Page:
The philosophical premise behind the consumerist strategy is the idea that we can in effect will a change in society through our purchasing choices. The idea is that if we could just change everyone’s mind about their role in the environment, then we would change society and its structure. If we could only convince everyone individually to be more caring towards the environment and to change their personal lives, then we could change the world.
This type of thinking has its roots in the philosophical school known as idealism. This type of idealism should not be confused with “holding high ideals” or being an optimist. Idealism in this sense is the idea that the concrete reality of the world is merely a crude reflection of our ideas and our thoughts. According to this outlook, reality and society are mere reflections of our consciousness. However, for Marxists, consciousness and society are not forged in the realm of ideas, but in the material conditions of our world. Our ideas are a reflection of material reality, not the other way around. Therefore, to truly effect a fundamental change, we must change the material conditions and structures of society, not merely change our ideas.
Despite their good intentions, proponents of the consumerist approach fail to realize that people, economies, and societies are extremely complex, constantly interact with one another, and do not exist in a vacuum. They are conditioned by relationships internal and external. No one—no matter how intelligent, pure-hearted, or strong-willed—can change the world by pure force of will or individual effort. Those who would seek to change the world must look to its roots, its deep structures. They must determine what conditions and what processes give rise to the evils they seek to destroy. If we do not pull the weed out by its roots it will grow back. For every environmentally destructive company, product, or process that we shut down, another will return to its place—until we change the system that gives them their existence.
We must be clear. The environmental crisis is not the fault of the working class. The only thing the workers are “guilty” of is not overthrowing this rotten system (yet). Under capitalism, the majority does not have a say in how resources are used or production is organized. The capitalists are behind these decisions, and their main decision-making criteria is the pursuit of profit. The consumerist strategy seeks in effect to pass the burden onto the shoulders of the working class. The workers are asked to sacrifice their standard of living in an effort to stave off environmental disaster, while the capitalists line their pockets with big profits.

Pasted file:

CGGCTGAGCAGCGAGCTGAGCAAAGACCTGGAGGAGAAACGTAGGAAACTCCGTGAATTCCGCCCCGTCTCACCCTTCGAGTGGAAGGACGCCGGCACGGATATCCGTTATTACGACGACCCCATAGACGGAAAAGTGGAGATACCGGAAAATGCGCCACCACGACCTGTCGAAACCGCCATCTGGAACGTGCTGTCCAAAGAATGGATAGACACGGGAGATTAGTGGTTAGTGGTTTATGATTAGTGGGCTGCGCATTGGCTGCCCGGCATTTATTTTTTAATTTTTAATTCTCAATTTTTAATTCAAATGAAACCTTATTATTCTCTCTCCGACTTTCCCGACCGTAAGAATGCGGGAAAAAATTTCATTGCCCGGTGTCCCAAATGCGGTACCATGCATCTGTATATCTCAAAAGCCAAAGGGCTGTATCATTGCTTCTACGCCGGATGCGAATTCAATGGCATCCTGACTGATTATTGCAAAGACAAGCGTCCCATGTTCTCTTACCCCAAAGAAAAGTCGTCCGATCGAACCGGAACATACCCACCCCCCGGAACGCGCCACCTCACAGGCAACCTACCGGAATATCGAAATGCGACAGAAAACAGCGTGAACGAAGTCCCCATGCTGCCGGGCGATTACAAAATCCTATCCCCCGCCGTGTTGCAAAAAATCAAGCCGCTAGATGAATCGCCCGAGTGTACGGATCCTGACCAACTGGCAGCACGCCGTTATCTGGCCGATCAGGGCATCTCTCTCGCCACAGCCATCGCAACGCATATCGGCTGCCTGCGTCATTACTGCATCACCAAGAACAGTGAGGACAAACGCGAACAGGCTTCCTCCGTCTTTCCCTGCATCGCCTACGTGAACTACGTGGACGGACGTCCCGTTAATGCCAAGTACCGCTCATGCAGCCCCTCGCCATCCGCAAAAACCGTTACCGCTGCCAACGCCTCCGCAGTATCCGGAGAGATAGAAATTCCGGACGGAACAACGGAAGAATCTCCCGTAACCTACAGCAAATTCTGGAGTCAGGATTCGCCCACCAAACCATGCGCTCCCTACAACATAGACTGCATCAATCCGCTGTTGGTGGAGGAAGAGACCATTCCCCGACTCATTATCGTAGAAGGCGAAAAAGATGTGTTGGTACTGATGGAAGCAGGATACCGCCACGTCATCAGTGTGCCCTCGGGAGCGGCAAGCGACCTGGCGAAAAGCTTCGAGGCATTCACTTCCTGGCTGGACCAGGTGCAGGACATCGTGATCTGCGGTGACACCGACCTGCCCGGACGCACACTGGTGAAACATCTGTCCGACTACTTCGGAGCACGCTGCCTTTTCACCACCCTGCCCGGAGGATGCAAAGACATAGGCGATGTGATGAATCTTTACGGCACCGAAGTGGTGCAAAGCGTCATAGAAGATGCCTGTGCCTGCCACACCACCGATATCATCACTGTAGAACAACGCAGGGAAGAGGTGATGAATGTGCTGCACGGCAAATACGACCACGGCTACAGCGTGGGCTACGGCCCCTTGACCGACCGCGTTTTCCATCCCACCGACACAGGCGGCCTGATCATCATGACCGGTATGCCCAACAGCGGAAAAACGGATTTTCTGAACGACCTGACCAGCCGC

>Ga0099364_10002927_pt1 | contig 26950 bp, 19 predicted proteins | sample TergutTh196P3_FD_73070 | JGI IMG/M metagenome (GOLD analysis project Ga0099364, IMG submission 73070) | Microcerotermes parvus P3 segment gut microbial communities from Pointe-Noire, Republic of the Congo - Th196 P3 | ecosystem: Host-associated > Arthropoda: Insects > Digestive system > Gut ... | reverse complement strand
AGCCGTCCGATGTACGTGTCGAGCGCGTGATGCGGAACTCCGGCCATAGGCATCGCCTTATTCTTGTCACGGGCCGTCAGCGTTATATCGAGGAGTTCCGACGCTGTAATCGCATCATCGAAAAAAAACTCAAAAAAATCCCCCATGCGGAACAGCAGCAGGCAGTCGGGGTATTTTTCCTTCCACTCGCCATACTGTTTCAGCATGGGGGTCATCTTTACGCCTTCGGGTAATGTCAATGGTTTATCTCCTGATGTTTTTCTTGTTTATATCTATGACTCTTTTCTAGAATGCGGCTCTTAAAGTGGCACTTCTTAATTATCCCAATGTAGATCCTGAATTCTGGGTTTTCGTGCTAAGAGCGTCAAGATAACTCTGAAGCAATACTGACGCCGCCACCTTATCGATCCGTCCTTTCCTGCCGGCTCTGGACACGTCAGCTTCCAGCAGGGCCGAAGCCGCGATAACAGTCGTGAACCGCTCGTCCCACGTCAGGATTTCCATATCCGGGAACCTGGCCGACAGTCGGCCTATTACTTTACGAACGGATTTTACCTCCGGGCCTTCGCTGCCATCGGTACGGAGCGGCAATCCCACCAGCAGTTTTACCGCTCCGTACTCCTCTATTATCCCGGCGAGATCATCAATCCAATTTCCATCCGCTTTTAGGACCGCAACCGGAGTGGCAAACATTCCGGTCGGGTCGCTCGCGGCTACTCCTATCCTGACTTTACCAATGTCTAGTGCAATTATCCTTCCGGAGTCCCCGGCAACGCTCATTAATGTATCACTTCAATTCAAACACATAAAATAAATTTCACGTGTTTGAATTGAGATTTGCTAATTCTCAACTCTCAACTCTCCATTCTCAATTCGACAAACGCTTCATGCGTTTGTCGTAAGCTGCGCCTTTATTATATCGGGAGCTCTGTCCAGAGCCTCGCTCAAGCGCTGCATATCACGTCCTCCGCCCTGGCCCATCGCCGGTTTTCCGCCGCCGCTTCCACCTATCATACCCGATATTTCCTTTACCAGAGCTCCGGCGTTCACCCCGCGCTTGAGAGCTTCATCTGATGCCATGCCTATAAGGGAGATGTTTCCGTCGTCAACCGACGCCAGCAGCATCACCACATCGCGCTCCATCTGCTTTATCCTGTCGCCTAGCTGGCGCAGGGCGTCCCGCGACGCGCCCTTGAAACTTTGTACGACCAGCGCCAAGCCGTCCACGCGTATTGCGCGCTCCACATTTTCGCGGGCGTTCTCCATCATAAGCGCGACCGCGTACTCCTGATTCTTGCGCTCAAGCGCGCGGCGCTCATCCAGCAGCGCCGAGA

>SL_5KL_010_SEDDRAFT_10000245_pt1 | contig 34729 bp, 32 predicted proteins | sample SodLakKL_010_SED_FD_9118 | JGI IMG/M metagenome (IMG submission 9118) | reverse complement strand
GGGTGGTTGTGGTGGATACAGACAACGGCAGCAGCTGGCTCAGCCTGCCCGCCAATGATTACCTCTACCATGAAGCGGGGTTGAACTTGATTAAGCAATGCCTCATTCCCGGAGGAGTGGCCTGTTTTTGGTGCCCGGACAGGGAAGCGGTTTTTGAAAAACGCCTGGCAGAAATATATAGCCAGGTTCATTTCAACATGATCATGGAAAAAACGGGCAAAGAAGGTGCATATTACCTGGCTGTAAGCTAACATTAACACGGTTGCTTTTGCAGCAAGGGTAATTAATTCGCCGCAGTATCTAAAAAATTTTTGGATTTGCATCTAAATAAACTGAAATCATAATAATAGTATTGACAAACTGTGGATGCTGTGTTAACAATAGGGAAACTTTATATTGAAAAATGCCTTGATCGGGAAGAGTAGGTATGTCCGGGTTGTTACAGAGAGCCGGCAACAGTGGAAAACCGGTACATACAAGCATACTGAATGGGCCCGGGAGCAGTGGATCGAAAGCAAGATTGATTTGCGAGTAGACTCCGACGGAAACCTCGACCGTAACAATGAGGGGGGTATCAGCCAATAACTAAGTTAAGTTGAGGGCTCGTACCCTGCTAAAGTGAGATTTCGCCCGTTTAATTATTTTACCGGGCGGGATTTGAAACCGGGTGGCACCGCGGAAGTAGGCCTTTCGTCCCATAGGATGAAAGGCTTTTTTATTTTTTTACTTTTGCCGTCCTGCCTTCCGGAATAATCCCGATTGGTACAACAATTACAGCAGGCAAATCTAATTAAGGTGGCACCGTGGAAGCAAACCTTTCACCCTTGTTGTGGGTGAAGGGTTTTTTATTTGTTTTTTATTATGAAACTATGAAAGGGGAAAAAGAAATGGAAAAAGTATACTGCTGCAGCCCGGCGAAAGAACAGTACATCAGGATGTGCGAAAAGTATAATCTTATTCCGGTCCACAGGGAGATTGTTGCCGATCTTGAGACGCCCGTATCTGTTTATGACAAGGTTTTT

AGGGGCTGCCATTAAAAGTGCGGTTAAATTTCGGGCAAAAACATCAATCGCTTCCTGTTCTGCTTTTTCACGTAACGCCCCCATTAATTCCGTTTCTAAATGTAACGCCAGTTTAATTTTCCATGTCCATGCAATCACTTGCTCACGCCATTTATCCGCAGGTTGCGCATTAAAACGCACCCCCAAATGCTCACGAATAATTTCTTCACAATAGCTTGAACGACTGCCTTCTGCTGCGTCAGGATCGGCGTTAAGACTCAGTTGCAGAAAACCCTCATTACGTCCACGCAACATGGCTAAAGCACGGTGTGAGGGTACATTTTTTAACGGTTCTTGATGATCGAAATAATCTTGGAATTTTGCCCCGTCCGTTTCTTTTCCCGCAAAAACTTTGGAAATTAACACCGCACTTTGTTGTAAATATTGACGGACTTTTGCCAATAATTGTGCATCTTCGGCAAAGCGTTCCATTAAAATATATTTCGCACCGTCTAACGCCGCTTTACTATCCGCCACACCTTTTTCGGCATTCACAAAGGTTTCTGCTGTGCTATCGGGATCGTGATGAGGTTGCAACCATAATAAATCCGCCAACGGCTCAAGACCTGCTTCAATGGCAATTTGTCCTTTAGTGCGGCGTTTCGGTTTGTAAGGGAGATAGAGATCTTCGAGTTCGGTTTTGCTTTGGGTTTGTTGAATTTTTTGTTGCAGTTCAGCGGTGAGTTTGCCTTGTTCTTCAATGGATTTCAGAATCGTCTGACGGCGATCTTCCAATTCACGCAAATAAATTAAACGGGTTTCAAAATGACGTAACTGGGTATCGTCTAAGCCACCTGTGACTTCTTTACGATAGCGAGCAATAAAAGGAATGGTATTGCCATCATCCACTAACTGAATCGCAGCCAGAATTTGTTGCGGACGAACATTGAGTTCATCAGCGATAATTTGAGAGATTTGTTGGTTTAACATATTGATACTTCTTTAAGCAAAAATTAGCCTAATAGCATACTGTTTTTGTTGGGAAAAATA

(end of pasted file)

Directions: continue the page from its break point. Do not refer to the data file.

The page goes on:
It is absolutely true that the working class has both the power and the responsibility to ameliorate the effects of climate change. But this does not require punishing ordinary people for wanting a good quality of life. The working class has the power to ensure that the planet is habitable for everyone precisely because it has the power to defeat capitalism. Workers operate the means of production, the factories, the farms, etc., which means that they have the power to withhold their labor and bring production to a screeching halt.
Put concretely, here is one example of the enormous power of the workers. Many wish to stop the use of coal, which tears up the land and pollutes the air. But which is a more effective way to stop the production of coal: to get your university to divest from coal (which means some other entity will buy up those shares, and coal production will continue as before), or to directly and collectively halt its production and invest massively in clean forms of energy while providing quality jobs to former coal industry workers? Only the working class can stop the production, not only of coal, but of the profit-making system of capitalism.
Another misconception is that change occurs gradually. Marxists explain that contradictions drive change. These contradictions do build up gradually over time, but are then actualized sharply and suddenly. For example, in chemistry it is well known that at normal atmospheric pressure, water boils at 100 degrees Celsius. Steadily, the temperature increases, now 97 degrees, now 99 degrees—still no boiling water—but at 100 degrees a dramatic phase transition takes place. Water turns into steam. Something similar happens in society and in people’s consciousness. The problems of society build up, but there isn’t a fight back right away. At a certain stage, however, people decide enough is enough, and people fight back.